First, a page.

Part of Robot Dairies project was delivery of series of workshops engaging young people and allowing them to experience potential & possibilities of self-expression through VR.
With over half of planned workshops under the belt here is the little post reflecting on the delivery so far. When I set myself off for a task of developing Robot Diaries workshops I initially wanted to involve few groups of the same young people in a series of workshops. I thought that in this way I’ll give participants an opportunity to deepen their learning. However, when running this idea through partnership organisations who were helping me to engage with schools and youth groups I’ve quickly realised how tricky it is to organise recurring group. It became apparent that the workshop has to be contained within one day.
Initially I thought it might be quite tough to be able to teach the essentials of 3D and world building in one day but as I started talking to other digital artists who worked in educational settings I realised that I’m wrong. Technology is native to young people nowadays and they are picking up skills much quicker than I’ve anticipated. Also it was down to workshop planning to develop content that would be easy enough to grasp but with option of adding complexity. Armed with this aim I’ve developed a one day workshop where in the morning students get to experience the immersive world of Robot Diaries and in the afternoon they get to create their own VR worlds. Throughout the morning I’ve planned to use one headset and rest of the group would use laptops while headset is being rotated through the group. It’s hard to manage several headsets at the same time, especially when someone is using it for the first time. Guiding through navigation and making sure that experience is loaded correctly requires assistance. I was looking to multitask a bit helping students with getting on with VR headset and crawd managing rest of the students in the immersive experience who were using laptops. In this way I had one student at the time to set up with VR while others with laptops got on with tasks set up for them in Robot Care Centre.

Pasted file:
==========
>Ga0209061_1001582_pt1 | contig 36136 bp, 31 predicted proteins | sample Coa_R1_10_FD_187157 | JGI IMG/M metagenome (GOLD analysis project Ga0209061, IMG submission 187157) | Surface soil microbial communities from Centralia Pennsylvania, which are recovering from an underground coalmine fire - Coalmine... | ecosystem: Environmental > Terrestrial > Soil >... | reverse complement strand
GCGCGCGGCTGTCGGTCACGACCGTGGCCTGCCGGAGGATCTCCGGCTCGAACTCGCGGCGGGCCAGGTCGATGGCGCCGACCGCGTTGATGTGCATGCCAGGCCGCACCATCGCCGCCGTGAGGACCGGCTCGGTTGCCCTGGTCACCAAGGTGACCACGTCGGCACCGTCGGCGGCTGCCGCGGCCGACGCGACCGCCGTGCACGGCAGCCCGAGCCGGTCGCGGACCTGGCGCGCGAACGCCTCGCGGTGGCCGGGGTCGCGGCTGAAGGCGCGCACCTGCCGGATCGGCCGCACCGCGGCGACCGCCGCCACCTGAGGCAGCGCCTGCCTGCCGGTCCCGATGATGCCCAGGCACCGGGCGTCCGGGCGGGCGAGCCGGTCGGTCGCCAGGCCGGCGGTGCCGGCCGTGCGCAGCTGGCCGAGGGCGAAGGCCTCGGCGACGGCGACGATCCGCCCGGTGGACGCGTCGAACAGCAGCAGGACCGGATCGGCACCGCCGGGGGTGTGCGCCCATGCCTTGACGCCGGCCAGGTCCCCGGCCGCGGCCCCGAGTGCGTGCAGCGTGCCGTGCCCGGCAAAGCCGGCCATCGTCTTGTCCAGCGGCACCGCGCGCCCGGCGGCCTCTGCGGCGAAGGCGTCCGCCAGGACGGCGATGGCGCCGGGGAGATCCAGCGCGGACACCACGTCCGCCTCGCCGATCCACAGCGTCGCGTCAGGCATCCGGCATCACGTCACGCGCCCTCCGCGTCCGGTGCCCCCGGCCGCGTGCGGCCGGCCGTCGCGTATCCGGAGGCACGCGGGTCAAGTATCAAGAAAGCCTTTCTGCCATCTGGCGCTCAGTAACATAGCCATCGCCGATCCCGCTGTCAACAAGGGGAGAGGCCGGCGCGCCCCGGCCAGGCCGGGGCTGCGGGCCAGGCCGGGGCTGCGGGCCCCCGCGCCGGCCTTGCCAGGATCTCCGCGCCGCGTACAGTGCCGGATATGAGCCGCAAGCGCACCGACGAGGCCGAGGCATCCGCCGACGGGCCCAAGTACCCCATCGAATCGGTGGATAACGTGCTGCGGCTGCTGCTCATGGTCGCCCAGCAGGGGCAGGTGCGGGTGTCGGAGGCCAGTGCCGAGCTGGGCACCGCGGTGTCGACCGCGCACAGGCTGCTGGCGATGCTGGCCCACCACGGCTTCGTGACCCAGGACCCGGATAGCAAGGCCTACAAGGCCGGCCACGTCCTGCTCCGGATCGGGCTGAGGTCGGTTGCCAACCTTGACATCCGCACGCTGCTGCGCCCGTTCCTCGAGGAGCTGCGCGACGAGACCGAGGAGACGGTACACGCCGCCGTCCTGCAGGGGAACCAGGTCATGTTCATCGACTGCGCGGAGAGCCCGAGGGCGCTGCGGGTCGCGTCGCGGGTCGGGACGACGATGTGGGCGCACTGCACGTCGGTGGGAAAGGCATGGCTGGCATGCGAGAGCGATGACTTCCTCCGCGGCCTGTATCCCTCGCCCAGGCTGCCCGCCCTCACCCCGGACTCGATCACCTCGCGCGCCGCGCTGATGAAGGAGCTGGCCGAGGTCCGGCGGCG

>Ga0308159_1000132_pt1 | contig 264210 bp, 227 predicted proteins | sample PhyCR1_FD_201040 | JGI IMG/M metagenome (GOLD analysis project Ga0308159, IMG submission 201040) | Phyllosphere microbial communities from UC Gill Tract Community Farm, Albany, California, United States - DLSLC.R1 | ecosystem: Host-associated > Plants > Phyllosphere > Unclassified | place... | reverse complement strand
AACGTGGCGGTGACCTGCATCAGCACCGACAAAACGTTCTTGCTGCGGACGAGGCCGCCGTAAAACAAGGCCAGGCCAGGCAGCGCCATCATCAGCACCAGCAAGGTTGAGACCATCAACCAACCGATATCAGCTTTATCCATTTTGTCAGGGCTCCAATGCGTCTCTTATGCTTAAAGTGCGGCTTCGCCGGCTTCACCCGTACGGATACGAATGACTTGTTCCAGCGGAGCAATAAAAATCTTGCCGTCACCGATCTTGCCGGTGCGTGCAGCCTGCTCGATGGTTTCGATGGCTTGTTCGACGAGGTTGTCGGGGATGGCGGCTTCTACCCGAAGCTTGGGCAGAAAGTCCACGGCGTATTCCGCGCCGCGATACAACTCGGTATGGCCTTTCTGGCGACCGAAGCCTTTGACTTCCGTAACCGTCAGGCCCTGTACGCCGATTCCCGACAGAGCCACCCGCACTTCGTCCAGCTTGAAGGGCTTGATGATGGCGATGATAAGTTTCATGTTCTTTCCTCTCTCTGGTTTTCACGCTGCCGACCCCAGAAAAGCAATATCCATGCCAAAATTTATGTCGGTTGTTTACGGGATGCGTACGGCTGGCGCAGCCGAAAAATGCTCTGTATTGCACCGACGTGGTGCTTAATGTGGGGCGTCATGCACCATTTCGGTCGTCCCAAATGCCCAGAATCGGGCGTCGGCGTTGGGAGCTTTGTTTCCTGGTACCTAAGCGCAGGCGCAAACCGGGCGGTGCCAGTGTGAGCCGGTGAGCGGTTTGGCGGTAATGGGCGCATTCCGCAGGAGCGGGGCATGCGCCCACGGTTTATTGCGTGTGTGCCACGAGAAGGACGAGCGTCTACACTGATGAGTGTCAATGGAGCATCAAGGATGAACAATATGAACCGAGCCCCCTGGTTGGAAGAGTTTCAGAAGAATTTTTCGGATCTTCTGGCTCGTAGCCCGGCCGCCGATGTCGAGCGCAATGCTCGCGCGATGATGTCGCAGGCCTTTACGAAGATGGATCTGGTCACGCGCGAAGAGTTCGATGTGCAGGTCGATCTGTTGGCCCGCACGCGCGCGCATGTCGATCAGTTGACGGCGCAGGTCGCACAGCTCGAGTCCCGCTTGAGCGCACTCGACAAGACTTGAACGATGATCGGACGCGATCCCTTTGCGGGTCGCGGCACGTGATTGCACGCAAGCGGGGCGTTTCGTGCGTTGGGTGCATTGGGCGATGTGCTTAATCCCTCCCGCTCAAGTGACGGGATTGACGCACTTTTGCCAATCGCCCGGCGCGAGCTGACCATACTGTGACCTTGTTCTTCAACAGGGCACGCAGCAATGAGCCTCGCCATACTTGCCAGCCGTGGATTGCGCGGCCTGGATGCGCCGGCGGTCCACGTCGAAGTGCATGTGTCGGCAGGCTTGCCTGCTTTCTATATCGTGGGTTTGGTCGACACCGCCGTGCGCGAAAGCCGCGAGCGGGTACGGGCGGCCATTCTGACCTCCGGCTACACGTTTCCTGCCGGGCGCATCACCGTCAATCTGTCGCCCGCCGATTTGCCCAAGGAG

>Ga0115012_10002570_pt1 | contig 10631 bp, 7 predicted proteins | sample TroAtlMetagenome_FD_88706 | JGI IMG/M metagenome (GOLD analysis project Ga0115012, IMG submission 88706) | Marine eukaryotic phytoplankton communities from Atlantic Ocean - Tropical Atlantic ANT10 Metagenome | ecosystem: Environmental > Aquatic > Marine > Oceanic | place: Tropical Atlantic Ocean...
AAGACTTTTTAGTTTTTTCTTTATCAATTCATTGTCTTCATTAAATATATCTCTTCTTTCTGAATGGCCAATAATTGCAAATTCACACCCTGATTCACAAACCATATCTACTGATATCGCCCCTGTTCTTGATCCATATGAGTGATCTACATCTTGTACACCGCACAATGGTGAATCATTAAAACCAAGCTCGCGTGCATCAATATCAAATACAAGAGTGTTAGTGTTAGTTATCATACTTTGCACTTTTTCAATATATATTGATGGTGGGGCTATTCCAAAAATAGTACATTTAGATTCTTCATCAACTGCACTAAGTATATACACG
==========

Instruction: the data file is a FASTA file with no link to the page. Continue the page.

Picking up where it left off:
I’ve asked students to work together at the same peace walking through the labyrinth of the Robot Care Centre. I decided to gently guide them and pick their brains on how they are progressing through the story to aid their listening skills and to make sure they understand and follow the instructions. This has proved to work quite well. Depending on the group they were a bit shy at the start but the moment VR headset was going around the involvement and excitement escalated and made them more involved.
Once students experienced the world of Robot Diaries I started to introduce them to Mozilla Hubs Spoke online editor. After the intro to navigation of the tool I’ve tasked them with the first goal: creating their own room which would be a part of Robot Care Centre. Then I’ve introduced them to a few ways they can improve their space and make it their own. The exciting part of this task was the ability to view the creations in VR and showing them to fellow students and using these spaces to meet. They certainly were not bored and loved experiencing their own creations in VR. I’ve also shared knowledge with them how they can access the tool and their rooms in the future if they would like to keep working on it. Leaving them with opportunity to build on what they created.
Even though at the start I was worried about workshop content and delivery in such a short time it proved to work well. I also had opportunity to work with one group over series of workshops which made me realised how quickly they were able to progress through tasks and that new and more challenging tasks had to be provided. One day definitely works well but I keep learning and altering the content to keep students interested. For example recently I’ve added a bit of guessing game through which they learn about different roles within the gaming industry. A bit of an ice breaker to start with which showed that game developers are not the only ones that are involved in game creation and there is plenty of room for artists ;)
Creative producer, writer, immersive media artist founder of Sensosis
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